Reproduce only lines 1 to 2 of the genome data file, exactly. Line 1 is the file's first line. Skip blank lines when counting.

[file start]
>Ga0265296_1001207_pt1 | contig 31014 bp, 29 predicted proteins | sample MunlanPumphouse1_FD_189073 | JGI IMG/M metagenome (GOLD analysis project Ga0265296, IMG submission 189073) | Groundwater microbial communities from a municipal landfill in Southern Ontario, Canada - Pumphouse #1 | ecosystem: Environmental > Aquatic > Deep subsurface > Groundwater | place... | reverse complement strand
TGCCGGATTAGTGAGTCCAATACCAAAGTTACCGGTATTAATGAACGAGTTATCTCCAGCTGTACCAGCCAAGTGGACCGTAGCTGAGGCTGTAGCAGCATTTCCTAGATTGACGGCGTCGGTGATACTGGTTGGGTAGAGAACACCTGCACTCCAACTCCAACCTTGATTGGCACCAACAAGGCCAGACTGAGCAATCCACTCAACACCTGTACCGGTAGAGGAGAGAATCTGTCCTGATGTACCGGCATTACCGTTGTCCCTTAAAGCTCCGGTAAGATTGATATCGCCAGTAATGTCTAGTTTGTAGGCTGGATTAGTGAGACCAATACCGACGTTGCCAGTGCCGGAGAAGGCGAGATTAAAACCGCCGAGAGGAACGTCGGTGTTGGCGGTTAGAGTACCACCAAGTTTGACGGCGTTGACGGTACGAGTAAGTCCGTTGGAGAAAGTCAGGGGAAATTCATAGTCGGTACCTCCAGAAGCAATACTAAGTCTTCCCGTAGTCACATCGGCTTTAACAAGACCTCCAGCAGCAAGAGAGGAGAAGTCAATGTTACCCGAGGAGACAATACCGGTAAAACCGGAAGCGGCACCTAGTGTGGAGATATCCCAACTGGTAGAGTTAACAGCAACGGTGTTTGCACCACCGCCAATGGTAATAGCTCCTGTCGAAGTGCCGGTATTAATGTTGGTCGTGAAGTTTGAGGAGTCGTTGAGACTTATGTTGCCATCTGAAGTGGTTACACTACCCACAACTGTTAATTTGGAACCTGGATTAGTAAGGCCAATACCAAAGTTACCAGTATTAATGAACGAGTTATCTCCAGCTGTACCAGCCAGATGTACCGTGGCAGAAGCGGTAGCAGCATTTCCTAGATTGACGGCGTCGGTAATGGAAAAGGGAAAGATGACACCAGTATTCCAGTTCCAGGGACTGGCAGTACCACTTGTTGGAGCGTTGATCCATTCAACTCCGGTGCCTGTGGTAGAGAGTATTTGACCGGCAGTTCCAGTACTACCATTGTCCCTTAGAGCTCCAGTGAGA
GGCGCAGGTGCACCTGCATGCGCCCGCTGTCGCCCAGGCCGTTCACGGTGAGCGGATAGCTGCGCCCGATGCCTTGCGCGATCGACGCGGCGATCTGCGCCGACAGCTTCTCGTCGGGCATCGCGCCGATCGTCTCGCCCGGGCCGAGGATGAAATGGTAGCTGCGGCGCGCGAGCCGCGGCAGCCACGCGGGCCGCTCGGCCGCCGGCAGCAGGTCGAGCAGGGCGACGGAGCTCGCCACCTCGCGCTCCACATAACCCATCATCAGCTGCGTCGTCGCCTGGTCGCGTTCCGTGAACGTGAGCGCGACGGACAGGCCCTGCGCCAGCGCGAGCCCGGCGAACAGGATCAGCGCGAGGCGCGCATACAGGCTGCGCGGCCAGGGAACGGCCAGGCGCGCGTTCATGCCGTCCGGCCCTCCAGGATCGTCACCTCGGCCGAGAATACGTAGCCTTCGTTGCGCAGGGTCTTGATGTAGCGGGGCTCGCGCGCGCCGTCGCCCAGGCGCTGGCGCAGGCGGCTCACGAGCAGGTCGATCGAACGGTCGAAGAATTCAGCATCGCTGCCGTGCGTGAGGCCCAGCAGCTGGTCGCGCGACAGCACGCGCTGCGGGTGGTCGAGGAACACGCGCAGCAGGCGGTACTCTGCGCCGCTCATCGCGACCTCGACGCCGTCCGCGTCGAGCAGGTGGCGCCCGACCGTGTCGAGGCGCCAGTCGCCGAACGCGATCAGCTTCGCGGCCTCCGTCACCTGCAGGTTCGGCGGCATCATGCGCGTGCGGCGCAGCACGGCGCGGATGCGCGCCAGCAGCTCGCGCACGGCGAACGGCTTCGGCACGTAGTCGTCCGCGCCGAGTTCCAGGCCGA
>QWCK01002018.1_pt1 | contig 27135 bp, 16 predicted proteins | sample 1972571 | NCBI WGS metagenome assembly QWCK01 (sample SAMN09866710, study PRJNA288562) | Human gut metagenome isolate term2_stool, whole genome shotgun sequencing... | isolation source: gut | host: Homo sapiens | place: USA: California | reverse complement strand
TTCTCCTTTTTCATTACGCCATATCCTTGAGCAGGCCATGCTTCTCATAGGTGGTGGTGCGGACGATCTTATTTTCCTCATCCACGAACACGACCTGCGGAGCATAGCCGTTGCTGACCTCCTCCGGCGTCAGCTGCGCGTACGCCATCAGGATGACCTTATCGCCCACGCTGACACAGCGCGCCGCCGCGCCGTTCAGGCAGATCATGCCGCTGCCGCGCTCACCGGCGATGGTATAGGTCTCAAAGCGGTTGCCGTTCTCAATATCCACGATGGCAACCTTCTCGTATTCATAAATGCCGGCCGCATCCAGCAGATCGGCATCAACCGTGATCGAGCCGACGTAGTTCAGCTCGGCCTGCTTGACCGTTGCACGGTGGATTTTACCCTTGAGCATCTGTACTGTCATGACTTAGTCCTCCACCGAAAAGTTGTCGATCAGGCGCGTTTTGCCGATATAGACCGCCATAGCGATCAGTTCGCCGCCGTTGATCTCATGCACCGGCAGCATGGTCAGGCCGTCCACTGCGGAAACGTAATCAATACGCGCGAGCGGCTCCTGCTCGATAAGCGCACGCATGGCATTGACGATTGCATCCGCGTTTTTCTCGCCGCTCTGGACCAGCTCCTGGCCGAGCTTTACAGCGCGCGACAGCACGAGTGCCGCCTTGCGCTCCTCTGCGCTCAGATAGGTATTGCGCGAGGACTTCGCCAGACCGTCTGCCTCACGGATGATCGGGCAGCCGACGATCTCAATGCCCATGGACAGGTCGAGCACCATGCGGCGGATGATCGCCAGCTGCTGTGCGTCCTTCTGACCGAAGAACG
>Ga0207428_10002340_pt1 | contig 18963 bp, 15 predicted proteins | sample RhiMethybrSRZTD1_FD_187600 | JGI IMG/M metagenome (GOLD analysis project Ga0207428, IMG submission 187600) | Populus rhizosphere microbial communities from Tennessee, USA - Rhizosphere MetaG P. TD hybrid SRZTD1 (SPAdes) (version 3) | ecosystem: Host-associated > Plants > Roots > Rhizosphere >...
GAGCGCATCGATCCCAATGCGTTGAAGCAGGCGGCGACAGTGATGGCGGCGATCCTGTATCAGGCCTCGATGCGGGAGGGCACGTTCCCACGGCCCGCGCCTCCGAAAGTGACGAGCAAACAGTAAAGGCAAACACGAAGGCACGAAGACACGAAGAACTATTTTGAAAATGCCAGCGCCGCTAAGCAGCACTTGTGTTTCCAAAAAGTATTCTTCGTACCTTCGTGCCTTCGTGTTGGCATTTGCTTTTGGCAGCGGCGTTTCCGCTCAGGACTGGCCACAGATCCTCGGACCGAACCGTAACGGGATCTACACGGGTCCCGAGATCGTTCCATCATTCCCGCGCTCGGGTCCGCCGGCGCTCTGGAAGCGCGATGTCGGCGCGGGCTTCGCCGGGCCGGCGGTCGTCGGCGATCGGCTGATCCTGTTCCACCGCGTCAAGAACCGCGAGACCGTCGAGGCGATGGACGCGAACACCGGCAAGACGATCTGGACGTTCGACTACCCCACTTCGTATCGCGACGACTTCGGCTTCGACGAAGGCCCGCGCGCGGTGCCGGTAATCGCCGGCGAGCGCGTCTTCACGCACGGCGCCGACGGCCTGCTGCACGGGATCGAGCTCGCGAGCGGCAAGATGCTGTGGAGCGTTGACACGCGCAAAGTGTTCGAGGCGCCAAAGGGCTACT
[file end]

>Ga0265296_1001207_pt1 | contig 31014 bp, 29 predicted proteins | sample MunlanPumphouse1_FD_189073 | JGI IMG/M metagenome (GOLD analysis project Ga0265296, IMG submission 189073) | Groundwater microbial communities from a municipal landfill in Southern Ontario, Canada - Pumphouse #1 | ecosystem: Environmental > Aquatic > Deep subsurface > Groundwater | place... | reverse complement strand
TGCCGGATTAGTGAGTCCAATACCAAAGTTACCGGTATTAATGAACGAGTTATCTCCAGCTGTACCAGCCAAGTGGACCGTAGCTGAGGCTGTAGCAGCATTTCCTAGATTGACGGCGTCGGTGATACTGGTTGGGTAGAGAACACCTGCACTCCAACTCCAACCTTGATTGGCACCAACAAGGCCAGACTGAGCAATCCACTCAACACCTGTACCGGTAGAGGAGAGAATCTGTCCTGATGTACCGGCATTACCGTTGTCCCTTAAAGCTCCGGTAAGATTGATATCGCCAGTAATGTCTAGTTTGTAGGCTGGATTAGTGAGACCAATACCGACGTTGCCAGTGCCGGAGAAGGCGAGATTAAAACCGCCGAGAGGAACGTCGGTGTTGGCGGTTAGAGTACCACCAAGTTTGACGGCGTTGACGGTACGAGTAAGTCCGTTGGAGAAAGTCAGGGGAAATTCATAGTCGGTACCTCCAGAAGCAATACTAAGTCTTCCCGTAGTCACATCGGCTTTAACAAGACCTCCAGCAGCAAGAGAGGAGAAGTCAATGTTACCCGAGGAGACAATACCGGTAAAACCGGAAGCGGCACCTAGTGTGGAGATATCCCAACTGGTAGAGTTAACAGCAACGGTGTTTGCACCACCGCCAATGGTAATAGCTCCTGTCGAAGTGCCGGTATTAATGTTGGTCGTGAAGTTTGAGGAGTCGTTGAGACTTATGTTGCCATCTGAAGTGGTTACACTACCCACAACTGTTAATTTGGAACCTGGATTAGTAAGGCCAATACCAAAGTTACCAGTATTAATGAACGAGTTATCTCCAGCTGTACCAGCCAGATGTACCGTGGCAGAAGCGGTAGCAGCATTTCCTAGATTGACGGCGTCGGTAATGGAAAAGGGAAAGATGACACCAGTATTCCAGTTCCAGGGACTGGCAGTACCACTTGTTGGAGCGTTGATCCATTCAACTCCGGTGCCTGTGGTAGAGAGTATTTGACCGGCAGTTCCAGTACTACCATTGTCCCTTAGAGCTCCAGTGAGA